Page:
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Extending the Thin Blue Line: Constabulary Police Development in Phase Zero Operations

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Technical Report,01 Jun 2014,16 May 2015

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US Army Command and General Staff College Fort Leavenworth United States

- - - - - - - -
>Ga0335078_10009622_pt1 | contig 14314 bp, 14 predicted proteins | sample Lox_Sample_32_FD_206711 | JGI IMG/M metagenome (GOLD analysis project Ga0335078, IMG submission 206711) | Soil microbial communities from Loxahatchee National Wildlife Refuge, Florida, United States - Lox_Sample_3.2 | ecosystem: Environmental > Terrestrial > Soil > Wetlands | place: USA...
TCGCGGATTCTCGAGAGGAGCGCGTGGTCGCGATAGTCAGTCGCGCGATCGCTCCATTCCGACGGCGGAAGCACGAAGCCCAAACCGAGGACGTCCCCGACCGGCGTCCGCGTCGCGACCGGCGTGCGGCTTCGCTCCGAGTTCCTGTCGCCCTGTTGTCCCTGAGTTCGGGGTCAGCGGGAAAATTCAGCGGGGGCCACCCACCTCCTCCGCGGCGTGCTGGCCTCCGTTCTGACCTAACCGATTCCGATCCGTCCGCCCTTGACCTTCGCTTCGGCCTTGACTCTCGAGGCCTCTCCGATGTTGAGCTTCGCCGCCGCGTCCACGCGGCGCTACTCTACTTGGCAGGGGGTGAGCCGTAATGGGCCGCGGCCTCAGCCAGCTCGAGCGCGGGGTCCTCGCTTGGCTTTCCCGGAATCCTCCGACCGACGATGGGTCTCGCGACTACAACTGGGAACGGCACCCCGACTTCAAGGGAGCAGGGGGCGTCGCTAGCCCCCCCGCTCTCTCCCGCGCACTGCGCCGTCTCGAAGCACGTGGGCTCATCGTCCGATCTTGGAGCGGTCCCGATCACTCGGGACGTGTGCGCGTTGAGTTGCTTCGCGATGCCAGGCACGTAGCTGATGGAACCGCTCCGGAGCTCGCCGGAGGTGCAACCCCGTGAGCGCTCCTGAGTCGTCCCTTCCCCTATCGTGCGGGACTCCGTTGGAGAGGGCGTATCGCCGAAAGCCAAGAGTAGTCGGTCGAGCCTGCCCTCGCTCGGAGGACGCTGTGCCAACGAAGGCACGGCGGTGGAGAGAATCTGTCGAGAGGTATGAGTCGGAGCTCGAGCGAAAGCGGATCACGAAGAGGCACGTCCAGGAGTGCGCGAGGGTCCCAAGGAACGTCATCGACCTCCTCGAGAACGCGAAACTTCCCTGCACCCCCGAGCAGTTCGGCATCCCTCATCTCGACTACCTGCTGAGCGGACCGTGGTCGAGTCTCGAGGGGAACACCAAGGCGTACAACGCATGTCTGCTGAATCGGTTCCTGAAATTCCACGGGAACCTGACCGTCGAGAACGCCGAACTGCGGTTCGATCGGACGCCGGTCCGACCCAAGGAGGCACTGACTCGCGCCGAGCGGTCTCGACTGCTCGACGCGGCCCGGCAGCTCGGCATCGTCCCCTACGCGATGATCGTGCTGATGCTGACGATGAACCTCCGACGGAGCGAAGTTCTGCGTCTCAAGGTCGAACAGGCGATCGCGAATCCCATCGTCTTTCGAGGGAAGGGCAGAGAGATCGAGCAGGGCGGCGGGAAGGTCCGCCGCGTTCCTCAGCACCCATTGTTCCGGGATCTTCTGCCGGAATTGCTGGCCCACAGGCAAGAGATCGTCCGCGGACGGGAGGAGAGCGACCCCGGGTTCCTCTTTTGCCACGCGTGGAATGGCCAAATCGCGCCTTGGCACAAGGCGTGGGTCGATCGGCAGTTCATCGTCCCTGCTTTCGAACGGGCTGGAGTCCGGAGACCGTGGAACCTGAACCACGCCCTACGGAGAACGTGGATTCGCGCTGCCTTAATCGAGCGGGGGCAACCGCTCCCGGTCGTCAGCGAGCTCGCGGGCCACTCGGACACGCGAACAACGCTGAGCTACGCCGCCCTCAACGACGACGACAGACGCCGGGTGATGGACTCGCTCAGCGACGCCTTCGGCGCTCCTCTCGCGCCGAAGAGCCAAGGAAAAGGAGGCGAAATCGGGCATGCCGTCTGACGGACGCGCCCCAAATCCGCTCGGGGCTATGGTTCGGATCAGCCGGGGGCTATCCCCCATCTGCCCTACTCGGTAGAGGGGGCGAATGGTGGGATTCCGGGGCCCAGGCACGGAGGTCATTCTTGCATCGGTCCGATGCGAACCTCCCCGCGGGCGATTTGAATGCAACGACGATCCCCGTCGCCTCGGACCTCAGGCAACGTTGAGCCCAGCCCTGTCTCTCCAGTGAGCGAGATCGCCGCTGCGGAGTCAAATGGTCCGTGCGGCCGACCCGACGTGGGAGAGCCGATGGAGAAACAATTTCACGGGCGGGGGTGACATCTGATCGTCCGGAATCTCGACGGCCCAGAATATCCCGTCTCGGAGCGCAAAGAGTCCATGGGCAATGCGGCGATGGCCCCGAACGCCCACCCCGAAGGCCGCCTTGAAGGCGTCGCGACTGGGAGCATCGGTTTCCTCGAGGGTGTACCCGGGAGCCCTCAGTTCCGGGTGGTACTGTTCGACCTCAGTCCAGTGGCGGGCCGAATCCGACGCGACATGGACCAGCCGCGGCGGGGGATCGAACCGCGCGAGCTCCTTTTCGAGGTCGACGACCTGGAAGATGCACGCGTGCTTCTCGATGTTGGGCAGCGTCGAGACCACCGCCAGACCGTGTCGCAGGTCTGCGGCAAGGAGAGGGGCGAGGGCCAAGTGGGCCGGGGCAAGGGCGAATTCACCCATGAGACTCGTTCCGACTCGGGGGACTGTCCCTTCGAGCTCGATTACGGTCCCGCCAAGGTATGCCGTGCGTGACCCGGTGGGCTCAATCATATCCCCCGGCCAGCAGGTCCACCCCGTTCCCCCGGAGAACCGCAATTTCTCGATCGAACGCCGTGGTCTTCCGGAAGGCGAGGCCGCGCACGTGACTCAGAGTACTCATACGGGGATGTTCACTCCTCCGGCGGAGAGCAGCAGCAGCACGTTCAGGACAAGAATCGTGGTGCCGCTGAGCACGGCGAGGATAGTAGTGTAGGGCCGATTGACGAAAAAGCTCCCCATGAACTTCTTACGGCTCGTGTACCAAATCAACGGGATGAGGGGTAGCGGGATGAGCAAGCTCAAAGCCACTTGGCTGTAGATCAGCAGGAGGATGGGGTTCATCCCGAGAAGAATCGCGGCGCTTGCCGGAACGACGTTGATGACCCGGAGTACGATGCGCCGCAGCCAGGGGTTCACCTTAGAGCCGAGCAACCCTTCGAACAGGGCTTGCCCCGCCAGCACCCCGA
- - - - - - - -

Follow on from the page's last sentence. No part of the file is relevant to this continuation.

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After more than a decade of a war on terror, the United States Department of Defense has aggressively built foreign armed forces in an attempt to prevent the failure of struggling states, which often become safe havens for insurgent networks. In this quest to establish rule of law and legitimacy, the US government often focuses on strengthening host nation armies to promote internal and external security. Armies, however, do not experience the same degree of personal contact with a society, as does a police force. Ironically, police development is often an after-thought in nation building activity, in both preemptive and post combat stability operations. When proactive police development does occur, intergovernmental agencies or Special Operations Forces who lack practical policing experience and expertise often perform this task. In counterinsurgency operations, the support of a local population is the enemys center of gravity. In order to contain evolving terror and criminal networks in a Phase Zero environment, US statesmen and military leaders could deploy expeditionary US Army Military Police assets in conjunction with Special Operations Forces SOF, the US Department of State, and other intergovernmental agencies to train and develop constabulary police forces in unstable states. This combined effort would result in capable and robust police forces that are able to offer local populations security and safety. More importantly, foreign police would earn the trust and confidence of vulnerable local nationals, who tend to seek protection from insurgent networks in volatile states. Building constabulary police forces in a peacetime atmosphere is a way to deter internal conflict and insurgency before a state fails and requires the deployment of combat arms organizations and subsequent rebuilding.

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